Boekgegevens
Titel: First English reading book: Engelsch leesboek voor instituten, gymnasiën en hoogere burgerscholen: met Nederlandsche woordenlijst
Auteur: Herrig, Ludwig
Uitgave: Arnhem: J. Voltelen, 1869 *
Auteursrechten: Zie auteursrechten
Citeerinstructie: Bijzondere Collecties van de Universiteit van Amsterdam, UBM: IWO 513 H 21
URL: https://schoolmuseum.uba.uva.nl/bookid/LCSM_204683
Onderwerp: Taal- en letterkunde naar afzonderlijke talen: Engelse taalkunde
Trefwoord: Leesvaardigheid, Engels, Leermiddelen (vorm)
* jaar van uitgave niet op de gebruikelijke wijze verkregen, mogelijk betreft het een schatting
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18
pay well for his dinner.' They then took
the bag of gold from the luckless sheriff,
and spreading a cloak on the grass, they
counted out three hundred pounds; after
which Robin asked him if he would like
some venison for dinner. But the sheriff
told him to let him go, or he would x'ue
the day; so the outlaw desired his best
compliments to his good dame, and wished
him a pleasant journey home. But if Robin
loved a joke, he often did a good turn to
those who needed his assistance. Thus,
he lent four hundred golden pounds to Sir
Richard o' the Lee, who had mortgaged
his lands of Wierysdale for that sum to
St. Mary's Abbey, and who happened to
pass tlirough Sherwood Forest on his way
to York, to beg the abbot to grant him
another year. Robin Hood, moreover, bid
Little John accompany him as his squire.
When they reached the city, the superior
was seated in his hall, and declared to the
biethren, that if Sir Richard did not ap-
pear before sunset, his lands would be for-
feited. Presently the knight of Wierysdale
came in, and pretended to beg for mercy;
but the proud abbot spurned him, when
Sir Richard flung the gold at his feet and
snatched away the deed, teUing him, if he
had shewn a little christian mercy, he
should not only have returned the money,
but made a present to the abbey. And,
indeed, the monks had to rue their merci-
lessness in the end, as Robin Hood levied
a toll of eight hundred pounds upon them
as they once passed through Sherwood
Forest, which enabled him to forgive Sir
Richard's debt, when that trusty knight
came to discharge it at the appointed time.
Another time as Robin Hood was roam-
ing through the forest, he saw a handsome
young man, in a very elegant suit, who
was passing over the plain, singing blithely
as he went. On the following morning, he
was sui'prised to see the same young man
coming along with disordered clothes and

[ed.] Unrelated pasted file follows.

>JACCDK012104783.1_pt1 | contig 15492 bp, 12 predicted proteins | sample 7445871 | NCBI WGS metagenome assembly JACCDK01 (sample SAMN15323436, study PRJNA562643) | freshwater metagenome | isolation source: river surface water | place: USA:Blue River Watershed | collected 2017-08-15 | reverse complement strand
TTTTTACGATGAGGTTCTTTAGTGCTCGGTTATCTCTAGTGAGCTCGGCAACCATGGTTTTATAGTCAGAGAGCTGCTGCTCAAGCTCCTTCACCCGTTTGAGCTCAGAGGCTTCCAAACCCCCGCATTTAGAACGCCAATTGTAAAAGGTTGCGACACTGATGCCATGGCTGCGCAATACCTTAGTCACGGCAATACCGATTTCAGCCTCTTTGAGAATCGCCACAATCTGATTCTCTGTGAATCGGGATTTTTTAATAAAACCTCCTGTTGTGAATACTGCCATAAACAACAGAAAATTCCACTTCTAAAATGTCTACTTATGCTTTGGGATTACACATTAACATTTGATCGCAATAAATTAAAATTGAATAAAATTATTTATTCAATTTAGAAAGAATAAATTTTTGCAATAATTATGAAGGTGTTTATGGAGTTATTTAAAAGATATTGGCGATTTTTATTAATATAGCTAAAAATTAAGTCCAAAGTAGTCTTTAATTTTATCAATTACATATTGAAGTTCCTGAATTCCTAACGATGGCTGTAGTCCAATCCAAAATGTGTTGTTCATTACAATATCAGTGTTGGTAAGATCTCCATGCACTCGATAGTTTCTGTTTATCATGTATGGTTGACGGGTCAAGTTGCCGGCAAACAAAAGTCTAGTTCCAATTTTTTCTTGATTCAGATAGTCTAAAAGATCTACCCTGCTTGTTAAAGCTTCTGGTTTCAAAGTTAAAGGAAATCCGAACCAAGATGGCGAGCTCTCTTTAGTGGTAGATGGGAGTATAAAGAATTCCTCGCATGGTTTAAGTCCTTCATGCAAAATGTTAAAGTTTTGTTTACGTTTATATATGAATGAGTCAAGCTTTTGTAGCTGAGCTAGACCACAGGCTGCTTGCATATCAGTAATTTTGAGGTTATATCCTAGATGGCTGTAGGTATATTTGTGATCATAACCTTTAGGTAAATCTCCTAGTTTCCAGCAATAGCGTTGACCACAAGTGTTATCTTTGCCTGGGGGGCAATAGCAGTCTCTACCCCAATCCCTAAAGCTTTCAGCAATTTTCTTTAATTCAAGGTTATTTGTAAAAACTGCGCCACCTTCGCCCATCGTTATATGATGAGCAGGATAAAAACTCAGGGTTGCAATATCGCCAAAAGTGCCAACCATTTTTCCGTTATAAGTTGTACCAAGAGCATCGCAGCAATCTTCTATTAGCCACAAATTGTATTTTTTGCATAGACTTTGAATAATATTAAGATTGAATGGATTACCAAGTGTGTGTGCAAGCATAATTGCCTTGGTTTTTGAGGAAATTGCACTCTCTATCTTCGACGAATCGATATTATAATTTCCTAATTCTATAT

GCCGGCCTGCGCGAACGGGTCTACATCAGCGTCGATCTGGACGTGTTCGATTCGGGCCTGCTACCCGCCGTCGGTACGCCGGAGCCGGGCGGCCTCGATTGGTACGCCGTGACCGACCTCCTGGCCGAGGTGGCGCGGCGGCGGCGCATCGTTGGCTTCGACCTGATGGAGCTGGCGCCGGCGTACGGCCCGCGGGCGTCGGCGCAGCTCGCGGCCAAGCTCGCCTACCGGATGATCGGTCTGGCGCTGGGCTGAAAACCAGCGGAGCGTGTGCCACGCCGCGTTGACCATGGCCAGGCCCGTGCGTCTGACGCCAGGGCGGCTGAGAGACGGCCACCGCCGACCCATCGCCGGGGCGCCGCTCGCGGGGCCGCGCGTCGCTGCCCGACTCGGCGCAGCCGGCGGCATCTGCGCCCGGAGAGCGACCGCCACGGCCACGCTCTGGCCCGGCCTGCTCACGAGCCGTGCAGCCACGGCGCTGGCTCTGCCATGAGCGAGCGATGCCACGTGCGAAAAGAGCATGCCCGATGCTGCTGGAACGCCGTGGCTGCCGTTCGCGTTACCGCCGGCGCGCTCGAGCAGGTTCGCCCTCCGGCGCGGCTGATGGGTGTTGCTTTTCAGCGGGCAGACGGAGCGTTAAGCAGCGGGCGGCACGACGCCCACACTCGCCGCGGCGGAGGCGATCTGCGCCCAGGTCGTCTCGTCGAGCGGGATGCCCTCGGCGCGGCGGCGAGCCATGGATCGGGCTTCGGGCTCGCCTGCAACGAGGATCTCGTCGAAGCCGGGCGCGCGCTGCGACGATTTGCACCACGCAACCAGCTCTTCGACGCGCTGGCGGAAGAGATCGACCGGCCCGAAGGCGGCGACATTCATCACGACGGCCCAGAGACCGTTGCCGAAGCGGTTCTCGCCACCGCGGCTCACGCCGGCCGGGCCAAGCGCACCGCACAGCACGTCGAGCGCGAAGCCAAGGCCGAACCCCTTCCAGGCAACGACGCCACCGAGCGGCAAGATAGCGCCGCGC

dishevelled hair, and sighing deeply at
every step, and saying: 'Alack! and well-
a-day!' Robin Hood having sent one of
his men to fetch him, inquired what lay
so heavy on his heart, and why he was so
gladsome yesterday and so sorry to-day.
The young man pulled out his purse, and
shewed him a ring, saying: 'I bought this
yesterday to marry a maiden I have courted
these seven long years, and this morning
she is gone to church to wed another.'
'Does she love you?' said Robin. 'She
has told me so a hundred times,' answered
Allen-a-Dale, for such was the youth's name.
'Tut man! then she is not worth caring
for, if she be so fickle!' cried Robin Hood.
'But she do(?s not love him,' interrupted
AUen-a-Dale; 'he is an old cripple quite
unfit for such a lovely lass.' 'Then, why
does she marry him?' inquired Robin Hood.
'Because the old knight is rich, and her
parents insist upon it, and have scolded
and raved at her till she is as meek as a
lamb.' 'And where is the wedding to take
place?' said Robin. 'At our parish, five
miles from hence,' said Allen, 'and the
Bishop of Hereford, who is the bride-
groom's brother, is to perform the ceremony.'
Then without more ado, Rcbin Hood
dressed himself up as a harper with a flow-
ing white beard, and a dark coloured mantle,
and bidding twenty-four of his men follow
at a distance, he entered the church and
took his place near the altar. Presently
the old knight made his appearance, hob-
bling along, and handing in a maiden as
fa'ir as day, all tears and blushes, accom-
panied by her young companions strewing
flowers. 'This is not a fit match,' said Ro-
bin Hood aloud, 'and 1 forbid the mar-
riage." And then, to the astonishment of
the Bishop and of all present, he blew a
blast on his horn, when four-and-twenty
archers came leaping into the churchyard
and entered the building. Foremost amongst
these was AIIen-a-Dale, who presented his
bow to Robin Hood. The outlaw by this
time had cast off his cloak and false beard,
and turnmg to the bride, said: 'Now, pretty
one, tell me freely whom you prefer for
a husband — this gouty old knight, or one
of these bold young fellows?' 'Alas!' said
the young maid, casting down her eyes,
'Allen-a-Dale has courted me for seven
long years, and he is the man I would
choose/ 'Then, now my good lord bishop,"
said Robin, 'prithee unite this loving pair
before we leave the church.' That cannot
be,' said the bishop; 'the law requires they
should be asked three times in the church.'
'If that is all,' quoth Robin Hood, 'we ll
soon settle that matter." Then, taking the
bishop's gown, he dressed Little John up
in it, and gave him the book and bid him
ask them seven times in the church, lest
three should not be enough. The people
could not help laughing, but none attempted
to forbid the bans, for the bishop and his
hrotlier walked indignantly out of the church.
Robin Hood gave away the maiden, and
the whole company had a venison dinner
in Sherwood forest; and from that day
Allen-a-Dale was a staunch friend to Robin
Hood as long as he lived.
Robin Hood had often heard tell of the
prowess of a certain Friar Tuck, who, hav-